The low percentage of women listed in Business First’s Power 250 inspired NAWBO Buffalo Niagara to spearhead the talk and invite panelists to answer the question why women are not recognized as “Powerful and Influential” in our community. The idea was to identify a path of action for women to be more recognized for their unique efforts and capabilities.
The panel consisted of Sawrie Becker, Executive Director of of the Erie County Commission on the Status of Women, who led the discussion and other prominent women – Sheri Scavone, P.T., EHSA; Executive Director, Women’s Foundation; Dottie Austin, Principle, Career Partners International; Sara Vescio, Executive Director Women’s Business Center, Canisius College; Tracey Drury, Reporter, Business First; Elizabeth Kraus, Senior VP and Sales Leader, Western New York, Key Bank N.A.; Katie Ellis, Business Banking Relationship Manager, M&T Bank.
The talk started around the statement that women might not be as influential and powerful in our community as we think, and because of that they lack optimal resources and connections to help expand and improve their business capabilities.
The discussion resulted in some valuable insights:
Too often, when women start a business, they lack the vision to see the possibilities beyond their own financial needs at the time. Setting goals to expand, taking risks to hire qualified people to take you to the next step and ways to increase visibility were highlighted.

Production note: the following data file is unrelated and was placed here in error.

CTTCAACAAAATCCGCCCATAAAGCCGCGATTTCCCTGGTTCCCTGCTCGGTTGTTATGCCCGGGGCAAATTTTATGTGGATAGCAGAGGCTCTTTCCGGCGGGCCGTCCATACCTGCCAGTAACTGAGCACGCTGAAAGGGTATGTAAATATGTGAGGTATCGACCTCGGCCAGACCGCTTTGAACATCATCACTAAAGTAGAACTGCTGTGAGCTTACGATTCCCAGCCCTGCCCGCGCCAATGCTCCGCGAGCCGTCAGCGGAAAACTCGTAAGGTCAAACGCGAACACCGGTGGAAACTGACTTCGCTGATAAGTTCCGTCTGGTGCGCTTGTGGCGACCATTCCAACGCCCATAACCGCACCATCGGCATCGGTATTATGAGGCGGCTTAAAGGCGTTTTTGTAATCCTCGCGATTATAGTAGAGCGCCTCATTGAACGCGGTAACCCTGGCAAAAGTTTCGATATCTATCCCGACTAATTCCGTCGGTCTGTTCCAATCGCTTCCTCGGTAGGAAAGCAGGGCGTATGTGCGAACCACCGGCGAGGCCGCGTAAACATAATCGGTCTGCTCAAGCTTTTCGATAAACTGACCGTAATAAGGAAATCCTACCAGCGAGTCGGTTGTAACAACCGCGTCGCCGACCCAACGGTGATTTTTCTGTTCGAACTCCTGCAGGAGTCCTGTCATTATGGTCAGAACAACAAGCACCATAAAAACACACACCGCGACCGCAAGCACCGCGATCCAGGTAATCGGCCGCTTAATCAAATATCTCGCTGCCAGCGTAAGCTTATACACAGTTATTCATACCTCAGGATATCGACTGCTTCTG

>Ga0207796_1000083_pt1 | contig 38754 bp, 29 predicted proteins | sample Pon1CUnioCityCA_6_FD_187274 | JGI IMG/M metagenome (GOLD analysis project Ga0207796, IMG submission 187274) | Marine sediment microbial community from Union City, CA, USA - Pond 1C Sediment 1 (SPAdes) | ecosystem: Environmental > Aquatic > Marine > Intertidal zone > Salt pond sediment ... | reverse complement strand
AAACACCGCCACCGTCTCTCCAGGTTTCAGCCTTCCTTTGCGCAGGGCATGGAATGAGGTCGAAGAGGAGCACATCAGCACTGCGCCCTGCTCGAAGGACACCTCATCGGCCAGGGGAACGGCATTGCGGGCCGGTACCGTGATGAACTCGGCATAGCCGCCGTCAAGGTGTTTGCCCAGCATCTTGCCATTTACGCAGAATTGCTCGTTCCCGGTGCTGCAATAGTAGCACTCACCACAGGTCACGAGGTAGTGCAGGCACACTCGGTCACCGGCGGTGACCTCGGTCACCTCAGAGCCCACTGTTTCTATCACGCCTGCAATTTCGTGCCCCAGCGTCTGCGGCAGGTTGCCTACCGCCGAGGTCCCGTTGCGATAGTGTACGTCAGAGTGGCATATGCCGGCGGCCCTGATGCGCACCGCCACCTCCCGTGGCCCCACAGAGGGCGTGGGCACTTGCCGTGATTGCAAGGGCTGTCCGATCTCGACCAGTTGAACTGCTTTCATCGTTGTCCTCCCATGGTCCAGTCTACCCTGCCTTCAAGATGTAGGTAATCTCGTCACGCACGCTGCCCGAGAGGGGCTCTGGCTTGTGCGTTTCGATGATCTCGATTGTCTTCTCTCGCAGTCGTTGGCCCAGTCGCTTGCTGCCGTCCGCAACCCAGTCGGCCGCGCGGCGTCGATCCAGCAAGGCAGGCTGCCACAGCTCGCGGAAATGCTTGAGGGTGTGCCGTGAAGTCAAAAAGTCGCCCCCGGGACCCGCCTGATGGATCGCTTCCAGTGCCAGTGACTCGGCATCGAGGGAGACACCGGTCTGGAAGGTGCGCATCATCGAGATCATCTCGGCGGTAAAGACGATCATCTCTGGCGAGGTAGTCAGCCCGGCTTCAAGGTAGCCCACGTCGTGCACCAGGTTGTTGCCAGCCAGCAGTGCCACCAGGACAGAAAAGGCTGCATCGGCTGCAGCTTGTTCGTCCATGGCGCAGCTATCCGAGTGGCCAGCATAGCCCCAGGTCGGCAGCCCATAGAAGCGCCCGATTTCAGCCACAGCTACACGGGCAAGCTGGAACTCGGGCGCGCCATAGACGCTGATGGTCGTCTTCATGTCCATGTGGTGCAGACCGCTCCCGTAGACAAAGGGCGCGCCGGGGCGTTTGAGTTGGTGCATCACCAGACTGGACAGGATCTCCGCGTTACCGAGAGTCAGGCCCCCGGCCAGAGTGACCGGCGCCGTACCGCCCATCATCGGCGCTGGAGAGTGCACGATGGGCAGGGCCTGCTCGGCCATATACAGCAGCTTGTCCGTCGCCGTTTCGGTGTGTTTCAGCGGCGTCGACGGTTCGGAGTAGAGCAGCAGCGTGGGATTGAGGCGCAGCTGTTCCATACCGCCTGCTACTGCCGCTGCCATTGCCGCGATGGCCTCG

Steps to improving your business and your sphere of influence require risk-taking. Mentioned were the following: defining influence in your way and how it relates to your business and strive to achieve that influence.
A business leader in this current environment needs to put herself out there. It might be exhausting in the beginning but the rewards are worth it. Dottie Austin emphasized the importance of giving back to the community in a tangible and visible way to help people realize you are more than about yourself. It’s a great and unselfish way to self-promote, to be a role model, and eventually mentor others.
While business owners might feel the stress of competition in the market place and constantly face a “to do” list that is never ending, Sara Vescio expressed how important it is to pat yourself on the back and tell yourself how awesome it is that you have come so far. Because to have started or taken over a business in the first place shows a confidence and self-reliance to be commended.
One of the reasons women make less money than men is their reluctance to ask for more. It works the same way in business. If you need help to start or expand a business, don’t be afraid to ask for help wherever you can find it. Bankers Katie Ellis and Elizabeth Krauss stressed the importance of being prepared with a viable business plan when going to the banks for a loan. They invited NAWBO members to reach out to them for advice.